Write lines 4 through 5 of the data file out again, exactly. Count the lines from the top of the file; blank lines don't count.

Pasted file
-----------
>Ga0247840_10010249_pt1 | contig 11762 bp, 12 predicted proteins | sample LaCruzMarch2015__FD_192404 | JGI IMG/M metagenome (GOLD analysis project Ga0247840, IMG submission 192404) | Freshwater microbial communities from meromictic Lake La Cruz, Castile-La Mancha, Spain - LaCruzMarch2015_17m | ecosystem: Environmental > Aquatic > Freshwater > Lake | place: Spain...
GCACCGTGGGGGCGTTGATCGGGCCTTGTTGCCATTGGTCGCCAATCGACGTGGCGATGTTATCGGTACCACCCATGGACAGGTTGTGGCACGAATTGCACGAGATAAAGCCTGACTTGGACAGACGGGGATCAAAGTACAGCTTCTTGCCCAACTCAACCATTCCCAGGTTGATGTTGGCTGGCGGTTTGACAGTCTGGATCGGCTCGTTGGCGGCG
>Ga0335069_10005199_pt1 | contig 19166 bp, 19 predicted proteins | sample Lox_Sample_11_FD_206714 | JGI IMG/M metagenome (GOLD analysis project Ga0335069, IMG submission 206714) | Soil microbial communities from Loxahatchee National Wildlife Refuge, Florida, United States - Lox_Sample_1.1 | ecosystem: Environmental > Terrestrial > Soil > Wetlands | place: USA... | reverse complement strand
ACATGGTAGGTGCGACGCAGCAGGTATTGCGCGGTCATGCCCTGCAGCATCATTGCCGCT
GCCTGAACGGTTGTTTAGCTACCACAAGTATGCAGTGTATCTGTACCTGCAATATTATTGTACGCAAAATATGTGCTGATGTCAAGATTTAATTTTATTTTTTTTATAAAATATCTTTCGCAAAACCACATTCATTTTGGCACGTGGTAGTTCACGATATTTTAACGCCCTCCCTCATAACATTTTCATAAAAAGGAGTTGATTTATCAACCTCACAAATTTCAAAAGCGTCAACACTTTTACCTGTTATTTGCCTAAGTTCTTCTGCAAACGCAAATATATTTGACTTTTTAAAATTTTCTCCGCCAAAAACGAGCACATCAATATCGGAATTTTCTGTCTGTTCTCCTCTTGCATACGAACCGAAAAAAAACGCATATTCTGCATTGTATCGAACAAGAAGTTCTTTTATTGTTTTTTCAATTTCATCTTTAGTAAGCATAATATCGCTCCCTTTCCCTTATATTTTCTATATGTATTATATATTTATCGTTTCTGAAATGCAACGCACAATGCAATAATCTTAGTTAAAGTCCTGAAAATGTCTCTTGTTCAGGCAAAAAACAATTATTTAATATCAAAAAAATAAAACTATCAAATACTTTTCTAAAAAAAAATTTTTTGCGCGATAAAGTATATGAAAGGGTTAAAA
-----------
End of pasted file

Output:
ACATGGTAGGTGCGACGCAGCAGGTATTGCGCGGTCATGCCCTGCAGCATCATTGCCGCT
GCCTGAACGGTTGTTTAGCTACCACAAGTATGCAGTGTATCTGTACCTGCAATATTATTGTACGCAAAATATGTGCTGATGTCAAGATTTAATTTTATTTTTTTTATAAAATATCTTTCGCAAAACCACATTCATTTTGGCACGTGGTAGTTCACGATATTTTAACGCCCTCCCTCATAACATTTTCATAAAAAGGAGTTGATTTATCAACCTCACAAATTTCAAAAGCGTCAACACTTTTACCTGTTATTTGCCTAAGTTCTTCTGCAAACGCAAATATATTTGACTTTTTAAAATTTTCTCCGCCAAAAACGAGCACATCAATATCGGAATTTTCTGTCTGTTCTCCTCTTGCATACGAACCGAAAAAAAACGCATATTCTGCATTGTATCGAACAAGAAGTTCTTTTATTGTTTTTTCAATTTCATCTTTAGTAAGCATAATATCGCTCCCTTTCCCTTATATTTTCTATATGTATTATATATTTATCGTTTCTGAAATGCAACGCACAATGCAATAATCTTAGTTAAAGTCCTGAAAATGTCTCTTGTTCAGGCAAAAAACAATTATTTAATATCAAAAAAATAAAACTATCAAATACTTTTCTAAAAAAAAATTTTTTGCGCGATAAAGTATATGAAAGGGTTAAAA